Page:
Seen in this light, it makes a lot of sense that we’ve seen an increase in bait-and-switch advertising since the Covid shutdowns of movie theaters. When movie theaters were mandated to stay closed – ostensibly to keep people safe – streaming services saw a boom in subscriptions. Since theaters reopened, nearly 70% of audiences who are unlikely to return to a theater have stated that their reason is because they can find what they want to watch on streaming.

Basically, in a world of streaming media, the competition is steep. Production companies are fighting to get people away from their streaming services and back into movie theater seats. To do this, their trailers need to attract the maximum audience possible. If that means misleading people about the film’s content or major stars, well, at least it got them in the theater.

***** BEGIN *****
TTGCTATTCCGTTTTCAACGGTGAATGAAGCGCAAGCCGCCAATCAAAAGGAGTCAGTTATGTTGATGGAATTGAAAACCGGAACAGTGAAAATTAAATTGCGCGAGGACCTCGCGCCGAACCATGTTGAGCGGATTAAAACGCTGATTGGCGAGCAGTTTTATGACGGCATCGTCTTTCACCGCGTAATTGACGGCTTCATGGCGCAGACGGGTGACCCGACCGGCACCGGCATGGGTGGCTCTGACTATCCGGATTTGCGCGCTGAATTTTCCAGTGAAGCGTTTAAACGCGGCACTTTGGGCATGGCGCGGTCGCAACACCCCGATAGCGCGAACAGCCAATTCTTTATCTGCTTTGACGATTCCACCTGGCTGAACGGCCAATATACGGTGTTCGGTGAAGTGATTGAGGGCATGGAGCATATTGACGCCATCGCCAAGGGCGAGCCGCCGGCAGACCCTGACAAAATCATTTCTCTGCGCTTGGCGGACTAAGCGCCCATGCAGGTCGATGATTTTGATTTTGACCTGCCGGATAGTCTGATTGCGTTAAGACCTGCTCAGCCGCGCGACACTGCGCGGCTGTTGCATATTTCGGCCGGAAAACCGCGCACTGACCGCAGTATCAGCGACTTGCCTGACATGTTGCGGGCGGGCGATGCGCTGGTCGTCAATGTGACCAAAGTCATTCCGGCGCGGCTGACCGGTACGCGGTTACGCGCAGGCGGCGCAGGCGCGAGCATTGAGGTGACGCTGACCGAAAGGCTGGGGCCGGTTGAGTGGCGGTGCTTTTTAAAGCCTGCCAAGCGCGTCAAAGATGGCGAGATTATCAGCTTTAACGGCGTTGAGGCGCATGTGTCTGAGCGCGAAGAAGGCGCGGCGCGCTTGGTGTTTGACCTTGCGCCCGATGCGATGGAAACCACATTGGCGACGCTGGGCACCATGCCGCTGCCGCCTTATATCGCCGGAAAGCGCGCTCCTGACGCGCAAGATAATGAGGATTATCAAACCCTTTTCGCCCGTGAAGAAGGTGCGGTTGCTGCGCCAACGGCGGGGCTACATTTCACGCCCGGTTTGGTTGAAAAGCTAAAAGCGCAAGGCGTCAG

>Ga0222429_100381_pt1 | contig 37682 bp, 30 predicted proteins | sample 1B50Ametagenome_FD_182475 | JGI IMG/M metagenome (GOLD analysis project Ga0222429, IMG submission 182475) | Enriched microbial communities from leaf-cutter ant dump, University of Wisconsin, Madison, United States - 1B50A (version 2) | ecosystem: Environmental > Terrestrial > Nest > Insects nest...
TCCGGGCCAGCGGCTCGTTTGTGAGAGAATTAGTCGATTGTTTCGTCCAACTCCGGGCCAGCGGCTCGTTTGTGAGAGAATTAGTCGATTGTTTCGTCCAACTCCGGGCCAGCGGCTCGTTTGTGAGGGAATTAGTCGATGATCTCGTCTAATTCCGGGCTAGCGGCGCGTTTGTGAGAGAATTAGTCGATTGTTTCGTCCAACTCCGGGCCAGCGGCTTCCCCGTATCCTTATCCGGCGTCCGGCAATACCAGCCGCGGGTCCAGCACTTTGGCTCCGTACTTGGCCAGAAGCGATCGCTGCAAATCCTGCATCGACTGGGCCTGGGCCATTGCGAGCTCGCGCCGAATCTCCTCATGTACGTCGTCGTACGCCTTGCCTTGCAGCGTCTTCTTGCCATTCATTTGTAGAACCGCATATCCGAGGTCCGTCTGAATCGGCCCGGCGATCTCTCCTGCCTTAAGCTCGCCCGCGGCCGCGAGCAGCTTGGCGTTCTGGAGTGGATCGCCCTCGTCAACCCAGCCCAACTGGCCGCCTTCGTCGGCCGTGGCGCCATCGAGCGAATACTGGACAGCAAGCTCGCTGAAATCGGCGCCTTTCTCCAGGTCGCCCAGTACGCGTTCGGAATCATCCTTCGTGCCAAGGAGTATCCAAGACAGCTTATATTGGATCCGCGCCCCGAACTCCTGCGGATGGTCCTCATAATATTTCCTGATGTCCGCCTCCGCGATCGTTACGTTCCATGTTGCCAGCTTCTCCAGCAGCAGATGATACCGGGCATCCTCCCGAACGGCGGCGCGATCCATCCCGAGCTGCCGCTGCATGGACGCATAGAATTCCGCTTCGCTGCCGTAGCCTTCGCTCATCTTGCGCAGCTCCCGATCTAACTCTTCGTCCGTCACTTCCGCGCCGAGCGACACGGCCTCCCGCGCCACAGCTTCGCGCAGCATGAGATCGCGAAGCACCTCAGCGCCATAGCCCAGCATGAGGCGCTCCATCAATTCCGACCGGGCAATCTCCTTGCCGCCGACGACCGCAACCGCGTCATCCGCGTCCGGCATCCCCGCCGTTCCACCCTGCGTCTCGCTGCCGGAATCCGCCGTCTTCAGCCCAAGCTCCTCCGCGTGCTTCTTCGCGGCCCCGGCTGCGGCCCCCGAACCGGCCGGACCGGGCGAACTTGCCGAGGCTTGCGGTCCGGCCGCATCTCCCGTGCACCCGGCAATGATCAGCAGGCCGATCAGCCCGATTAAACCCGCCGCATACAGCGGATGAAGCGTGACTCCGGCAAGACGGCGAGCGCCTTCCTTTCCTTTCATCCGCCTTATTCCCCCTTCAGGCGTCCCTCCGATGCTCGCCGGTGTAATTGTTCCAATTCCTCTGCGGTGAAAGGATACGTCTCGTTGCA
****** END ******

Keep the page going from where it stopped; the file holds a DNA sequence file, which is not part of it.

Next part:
The irony of these tactics, of course, is that they are a temporary solution to the larger problem. Instead of bringing people back to theaters with an experience they will enjoy, bait-and-switch advertising makes the audience feel cheated out of their time and money. Ultimately, a bait-and-switch trailer discourages the audience from coming back to the movies.

Closing Thoughts

Whether movies are getting better or worse, one thing is for sure: Movie advertising is getting less honest. Increasingly, audiences are being lured back to theaters by trailers that mislead them – about the film’s genre or real stars. Instead of counteracting the effects of the Covid shutdowns on movie theaters, this will ultimately only discourage audiences from returning to the theaters.